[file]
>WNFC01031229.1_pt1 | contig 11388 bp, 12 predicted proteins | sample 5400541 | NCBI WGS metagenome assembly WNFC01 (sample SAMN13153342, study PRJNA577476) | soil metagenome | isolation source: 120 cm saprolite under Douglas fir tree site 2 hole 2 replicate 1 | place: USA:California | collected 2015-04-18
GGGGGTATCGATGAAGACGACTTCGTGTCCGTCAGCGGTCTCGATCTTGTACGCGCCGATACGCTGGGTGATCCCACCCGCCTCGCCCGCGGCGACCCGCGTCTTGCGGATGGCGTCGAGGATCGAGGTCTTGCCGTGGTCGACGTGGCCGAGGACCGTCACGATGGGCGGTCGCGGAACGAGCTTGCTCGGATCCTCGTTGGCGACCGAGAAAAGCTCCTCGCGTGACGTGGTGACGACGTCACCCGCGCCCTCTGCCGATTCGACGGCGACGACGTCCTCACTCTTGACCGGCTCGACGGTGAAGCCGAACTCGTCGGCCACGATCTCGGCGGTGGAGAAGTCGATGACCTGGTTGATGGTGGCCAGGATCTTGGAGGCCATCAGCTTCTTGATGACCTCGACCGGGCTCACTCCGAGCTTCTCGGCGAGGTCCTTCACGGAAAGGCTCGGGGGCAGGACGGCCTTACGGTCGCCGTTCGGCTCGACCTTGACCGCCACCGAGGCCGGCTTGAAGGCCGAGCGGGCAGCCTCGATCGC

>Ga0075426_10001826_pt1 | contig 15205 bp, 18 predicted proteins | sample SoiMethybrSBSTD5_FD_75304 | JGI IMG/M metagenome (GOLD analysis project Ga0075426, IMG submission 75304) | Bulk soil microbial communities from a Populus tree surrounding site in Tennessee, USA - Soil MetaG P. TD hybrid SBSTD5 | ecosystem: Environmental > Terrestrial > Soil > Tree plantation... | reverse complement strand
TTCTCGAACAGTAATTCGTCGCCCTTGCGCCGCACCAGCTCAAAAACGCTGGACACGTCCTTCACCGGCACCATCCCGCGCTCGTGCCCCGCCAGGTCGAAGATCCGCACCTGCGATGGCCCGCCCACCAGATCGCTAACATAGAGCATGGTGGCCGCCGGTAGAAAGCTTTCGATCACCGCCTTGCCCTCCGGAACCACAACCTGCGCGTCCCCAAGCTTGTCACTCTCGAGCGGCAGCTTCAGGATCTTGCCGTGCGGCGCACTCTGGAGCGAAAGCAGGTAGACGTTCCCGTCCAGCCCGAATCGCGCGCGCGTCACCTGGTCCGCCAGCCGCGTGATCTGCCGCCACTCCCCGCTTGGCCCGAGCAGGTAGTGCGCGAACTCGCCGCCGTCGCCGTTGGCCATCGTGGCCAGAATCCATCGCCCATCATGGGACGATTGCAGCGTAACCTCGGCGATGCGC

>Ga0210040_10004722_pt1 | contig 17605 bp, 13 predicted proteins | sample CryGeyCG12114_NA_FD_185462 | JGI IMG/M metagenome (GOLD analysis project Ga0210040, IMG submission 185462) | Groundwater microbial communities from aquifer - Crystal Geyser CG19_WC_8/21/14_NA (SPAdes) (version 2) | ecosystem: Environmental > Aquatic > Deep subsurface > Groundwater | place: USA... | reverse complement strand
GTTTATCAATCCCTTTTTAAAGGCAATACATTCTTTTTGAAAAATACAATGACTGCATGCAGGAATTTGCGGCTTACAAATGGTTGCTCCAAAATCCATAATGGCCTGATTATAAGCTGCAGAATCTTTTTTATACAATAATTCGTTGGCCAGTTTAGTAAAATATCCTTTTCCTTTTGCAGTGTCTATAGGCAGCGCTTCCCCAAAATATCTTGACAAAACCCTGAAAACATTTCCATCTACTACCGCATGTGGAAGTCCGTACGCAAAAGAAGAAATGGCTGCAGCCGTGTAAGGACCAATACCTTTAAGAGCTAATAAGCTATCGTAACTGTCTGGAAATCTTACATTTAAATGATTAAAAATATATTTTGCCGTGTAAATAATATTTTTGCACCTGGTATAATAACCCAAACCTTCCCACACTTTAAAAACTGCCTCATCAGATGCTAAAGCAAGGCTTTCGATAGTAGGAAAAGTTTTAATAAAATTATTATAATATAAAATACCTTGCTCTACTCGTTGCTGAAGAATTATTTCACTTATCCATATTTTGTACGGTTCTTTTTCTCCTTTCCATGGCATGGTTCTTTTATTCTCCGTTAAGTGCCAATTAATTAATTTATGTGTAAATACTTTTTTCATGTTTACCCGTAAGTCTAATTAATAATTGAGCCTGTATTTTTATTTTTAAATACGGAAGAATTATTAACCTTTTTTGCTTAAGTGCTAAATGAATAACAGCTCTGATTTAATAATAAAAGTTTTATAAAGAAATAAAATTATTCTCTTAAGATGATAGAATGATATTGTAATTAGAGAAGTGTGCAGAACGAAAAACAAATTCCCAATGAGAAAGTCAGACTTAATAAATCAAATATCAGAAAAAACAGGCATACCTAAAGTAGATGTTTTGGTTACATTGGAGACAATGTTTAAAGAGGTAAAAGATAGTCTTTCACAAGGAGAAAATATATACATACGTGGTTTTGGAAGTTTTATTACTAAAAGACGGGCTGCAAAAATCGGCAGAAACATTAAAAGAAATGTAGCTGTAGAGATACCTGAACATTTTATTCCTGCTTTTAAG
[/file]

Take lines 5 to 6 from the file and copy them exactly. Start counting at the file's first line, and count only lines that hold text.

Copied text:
>Ga0210040_10004722_pt1 | contig 17605 bp, 13 predicted proteins | sample CryGeyCG12114_NA_FD_185462 | JGI IMG/M metagenome (GOLD analysis project Ga0210040, IMG submission 185462) | Groundwater microbial communities from aquifer - Crystal Geyser CG19_WC_8/21/14_NA (SPAdes) (version 2) | ecosystem: Environmental > Aquatic > Deep subsurface > Groundwater | place: USA... | reverse complement strand
GTTTATCAATCCCTTTTTAAAGGCAATACATTCTTTTTGAAAAATACAATGACTGCATGCAGGAATTTGCGGCTTACAAATGGTTGCTCCAAAATCCATAATGGCCTGATTATAAGCTGCAGAATCTTTTTTATACAATAATTCGTTGGCCAGTTTAGTAAAATATCCTTTTCCTTTTGCAGTGTCTATAGGCAGCGCTTCCCCAAAATATCTTGACAAAACCCTGAAAACATTTCCATCTACTACCGCATGTGGAAGTCCGTACGCAAAAGAAGAAATGGCTGCAGCCGTGTAAGGACCAATACCTTTAAGAGCTAATAAGCTATCGTAACTGTCTGGAAATCTTACATTTAAATGATTAAAAATATATTTTGCCGTGTAAATAATATTTTTGCACCTGGTATAATAACCCAAACCTTCCCACACTTTAAAAACTGCCTCATCAGATGCTAAAGCAAGGCTTTCGATAGTAGGAAAAGTTTTAATAAAATTATTATAATATAAAATACCTTGCTCTACTCGTTGCTGAAGAATTATTTCACTTATCCATATTTTGTACGGTTCTTTTTCTCCTTTCCATGGCATGGTTCTTTTATTCTCCGTTAAGTGCCAATTAATTAATTTATGTGTAAATACTTTTTTCATGTTTACCCGTAAGTCTAATTAATAATTGAGCCTGTATTTTTATTTTTAAATACGGAAGAATTATTAACCTTTTTTGCTTAAGTGCTAAATGAATAACAGCTCTGATTTAATAATAAAAGTTTTATAAAGAAATAAAATTATTCTCTTAAGATGATAGAATGATATTGTAATTAGAGAAGTGTGCAGAACGAAAAACAAATTCCCAATGAGAAAGTCAGACTTAATAAATCAAATATCAGAAAAAACAGGCATACCTAAAGTAGATGTTTTGGTTACATTGGAGACAATGTTTAAAGAGGTAAAAGATAGTCTTTCACAAGGAGAAAATATATACATACGTGGTTTTGGAAGTTTTATTACTAAAAGACGGGCTGCAAAAATCGGCAGAAACATTAAAAGAAATGTAGCTGTAGAGATACCTGAACATTTTATTCCTGCTTTTAAG